Monday, November 18, 2013
Murayama Kei's A Centaur's Life is the newest thing with yuri content from Seven Seas. It is running in the seinen magazine Comic Ryu and has three tankoubon out in Japan.
This series is a slice-of-life about a shy, polite girl named Himeno and her best friends Nozomi and Kyoko. What makes this series different from your usual high school slice-of-life is that the characters live in a world in which everyone is some kind of fantasy creature.
Himeno is a centaur, Kyoko is pretty much a satyr ("goatfolk" here), Nozomi is a "draconid" (a human-dragon hybrid), and there are angelfolk (like the student council president Manami), catfolk, mermaids (which haven't appeared in this volume), and the completely non-humanoid-looking "Arctic people" ("snake people" being the offensive term for them), who have only appeared in media (a magazine and an old movie) so far.
This volume covers Himeno responding to a boy asking her out, a school play in which Himeno plays the princess to Nozomi's prince, a school marathon in which Kyoko has trouble keeping up, Himeno getting a temporary part-time job as a model because her mom's magazine editor friend needs a centaur, and a chapter focusing on Himeno's family, especially her mom. Then there's an afterword in which Himeno, Nozomi, and Kyoko chat with Murayama Kei (drawn as a goat) about this series' development, and a history of the fictional town the characters live in.
I want to kill the first chapter of this series with fire. It resolves a body issue of Himeno's in an über-servicey way. It made me half-joke to a friend that I wondered if this series' author knows what vaginas look like outside porn. The virginity fetishizing doesn't help.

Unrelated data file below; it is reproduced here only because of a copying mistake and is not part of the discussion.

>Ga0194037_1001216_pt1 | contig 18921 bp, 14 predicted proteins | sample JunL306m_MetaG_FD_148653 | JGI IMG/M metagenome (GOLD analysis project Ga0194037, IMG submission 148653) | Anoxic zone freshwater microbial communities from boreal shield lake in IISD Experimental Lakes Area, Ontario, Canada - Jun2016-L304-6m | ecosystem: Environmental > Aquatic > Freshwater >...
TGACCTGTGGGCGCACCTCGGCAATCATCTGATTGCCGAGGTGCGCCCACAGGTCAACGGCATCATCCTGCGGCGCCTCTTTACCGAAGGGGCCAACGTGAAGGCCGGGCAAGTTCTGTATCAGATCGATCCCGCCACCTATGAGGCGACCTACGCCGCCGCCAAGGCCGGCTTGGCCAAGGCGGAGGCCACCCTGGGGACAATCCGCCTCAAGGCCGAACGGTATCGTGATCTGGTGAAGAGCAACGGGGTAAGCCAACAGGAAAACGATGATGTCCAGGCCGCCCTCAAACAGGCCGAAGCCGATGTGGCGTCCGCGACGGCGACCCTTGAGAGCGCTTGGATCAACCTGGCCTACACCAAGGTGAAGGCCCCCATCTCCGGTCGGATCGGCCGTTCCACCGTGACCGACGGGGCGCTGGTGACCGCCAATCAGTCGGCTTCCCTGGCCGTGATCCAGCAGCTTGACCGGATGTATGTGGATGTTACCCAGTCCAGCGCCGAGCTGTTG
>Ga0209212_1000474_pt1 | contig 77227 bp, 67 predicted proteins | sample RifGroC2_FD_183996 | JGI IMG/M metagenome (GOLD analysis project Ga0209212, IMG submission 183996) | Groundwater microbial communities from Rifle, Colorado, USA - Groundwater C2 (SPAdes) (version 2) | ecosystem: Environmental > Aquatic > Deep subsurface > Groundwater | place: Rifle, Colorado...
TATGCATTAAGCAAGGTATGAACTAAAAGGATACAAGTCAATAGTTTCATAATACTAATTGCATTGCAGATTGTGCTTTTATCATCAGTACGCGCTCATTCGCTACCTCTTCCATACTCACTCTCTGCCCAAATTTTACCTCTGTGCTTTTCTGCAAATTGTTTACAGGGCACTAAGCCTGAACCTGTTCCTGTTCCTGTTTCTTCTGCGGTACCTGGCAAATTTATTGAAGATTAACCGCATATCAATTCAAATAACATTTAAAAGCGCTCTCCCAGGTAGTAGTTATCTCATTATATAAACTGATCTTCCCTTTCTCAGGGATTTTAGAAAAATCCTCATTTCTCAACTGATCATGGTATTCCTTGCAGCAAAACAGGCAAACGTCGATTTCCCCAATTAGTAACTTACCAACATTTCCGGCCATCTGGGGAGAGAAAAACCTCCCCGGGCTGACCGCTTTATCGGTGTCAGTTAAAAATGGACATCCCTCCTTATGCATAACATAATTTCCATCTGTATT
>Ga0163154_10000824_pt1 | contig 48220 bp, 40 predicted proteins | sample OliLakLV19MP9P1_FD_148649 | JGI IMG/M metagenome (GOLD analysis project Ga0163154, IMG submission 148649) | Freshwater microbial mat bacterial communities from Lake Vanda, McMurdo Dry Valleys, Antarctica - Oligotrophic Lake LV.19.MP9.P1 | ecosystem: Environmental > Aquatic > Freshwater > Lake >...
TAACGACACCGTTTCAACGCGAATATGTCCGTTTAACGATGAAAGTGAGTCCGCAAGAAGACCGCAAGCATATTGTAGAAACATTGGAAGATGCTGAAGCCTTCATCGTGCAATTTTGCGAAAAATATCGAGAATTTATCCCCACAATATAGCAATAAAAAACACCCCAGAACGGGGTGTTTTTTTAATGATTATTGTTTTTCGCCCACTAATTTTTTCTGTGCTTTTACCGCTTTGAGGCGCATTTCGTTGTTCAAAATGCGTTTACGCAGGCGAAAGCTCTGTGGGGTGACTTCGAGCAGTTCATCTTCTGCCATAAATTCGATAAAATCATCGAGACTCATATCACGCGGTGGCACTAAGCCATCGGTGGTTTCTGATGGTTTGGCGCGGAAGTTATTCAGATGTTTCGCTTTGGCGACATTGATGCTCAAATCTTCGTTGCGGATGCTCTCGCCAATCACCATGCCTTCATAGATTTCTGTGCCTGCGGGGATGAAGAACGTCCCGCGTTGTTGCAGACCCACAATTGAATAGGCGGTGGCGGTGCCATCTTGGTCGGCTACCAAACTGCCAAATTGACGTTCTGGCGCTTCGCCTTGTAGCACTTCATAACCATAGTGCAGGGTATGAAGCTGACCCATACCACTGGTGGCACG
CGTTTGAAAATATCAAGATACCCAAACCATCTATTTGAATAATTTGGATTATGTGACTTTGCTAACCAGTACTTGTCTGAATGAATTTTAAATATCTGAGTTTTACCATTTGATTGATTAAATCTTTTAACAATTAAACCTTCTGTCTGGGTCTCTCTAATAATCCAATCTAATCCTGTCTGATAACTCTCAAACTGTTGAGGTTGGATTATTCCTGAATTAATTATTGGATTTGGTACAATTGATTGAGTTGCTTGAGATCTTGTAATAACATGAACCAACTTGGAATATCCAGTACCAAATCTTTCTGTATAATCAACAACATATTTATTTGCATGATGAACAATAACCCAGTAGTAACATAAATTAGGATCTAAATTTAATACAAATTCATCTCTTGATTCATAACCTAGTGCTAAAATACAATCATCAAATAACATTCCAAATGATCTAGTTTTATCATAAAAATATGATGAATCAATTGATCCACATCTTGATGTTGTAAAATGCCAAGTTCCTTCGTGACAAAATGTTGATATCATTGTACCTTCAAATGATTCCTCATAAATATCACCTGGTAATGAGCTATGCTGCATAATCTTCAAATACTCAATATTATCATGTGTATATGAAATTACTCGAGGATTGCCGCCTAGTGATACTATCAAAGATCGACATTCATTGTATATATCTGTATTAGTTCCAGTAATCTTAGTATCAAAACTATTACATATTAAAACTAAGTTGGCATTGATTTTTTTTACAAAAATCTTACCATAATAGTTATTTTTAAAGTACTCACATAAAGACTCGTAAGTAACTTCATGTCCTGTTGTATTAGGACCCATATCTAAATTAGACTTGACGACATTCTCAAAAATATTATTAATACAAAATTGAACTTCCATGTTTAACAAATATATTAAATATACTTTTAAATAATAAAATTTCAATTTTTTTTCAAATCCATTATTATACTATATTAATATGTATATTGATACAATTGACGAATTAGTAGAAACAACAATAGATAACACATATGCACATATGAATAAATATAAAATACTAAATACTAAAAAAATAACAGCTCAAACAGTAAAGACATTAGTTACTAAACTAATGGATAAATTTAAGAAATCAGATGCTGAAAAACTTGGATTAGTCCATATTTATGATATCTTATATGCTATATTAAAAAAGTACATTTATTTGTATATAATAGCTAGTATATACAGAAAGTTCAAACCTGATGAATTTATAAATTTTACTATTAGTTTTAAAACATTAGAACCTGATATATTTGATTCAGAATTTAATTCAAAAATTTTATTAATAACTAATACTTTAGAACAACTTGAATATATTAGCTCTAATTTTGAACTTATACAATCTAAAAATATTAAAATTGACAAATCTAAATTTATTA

Take away the first chapter, and it's a decent series- a typical slice-of-life, just with the world we know adapted to fantasy creatures inhabiting it. The worldbuilding is well thought out, and I had fun discussing it with the friend who read my copy of this volume. For example, centaurs used to be samurai in Japan, but were enslaved for riding elsewhere, so it's legally considered a hate crime to ride them everywhere including Japan. Cue discussion of whether this world has actual horses since they have cows, but maybe the animals whose fantasy-influenced characteristics the humanoid characters have don't exist here. And "How do the cold-blooded Antarcticans survive in Antarctica?" Mundane details (like clothes, shoes, and how certain house designs might be less convenient for centaurs; I'm curious about what mermaids do) are covered also, and there's an amusing Obama reference.
Apparently there's a lesbian couple in Himeno's class- I'm not sure if they appear in volume 2 or volume 3, though. In this volume, the yuri is Himeno kissing Nozomi because a classmate altered her script for the play. Nozomi is flustered, but seems like she kind of liked it. After Himeno saves Nozomi from a stage injury, Nozomi kisses Himeno on the cheek in a "My hero!" kind of way. I liked that the girls in their class were like "Kyaa!" over Himeno kissing Nozomi.
As expected, the translation is good and honorifics left intact. The first page is a glossy color page featuring Himeno, Nozomi and Kyouko walking next to a café on one side and the full cover image (their walking to school with some classmates) on the other side. The back has a preview of another Seven Seas series, Monster Musume (Seven Seas has been especially interested in "monster girl" titles lately), which looks like every awful magical girlfriend series, just with a snake girl.
Story: F for chapter 1, C+ for the rest. More noteworthy for its setting than its story or characters, which are pleasant but not standout for me.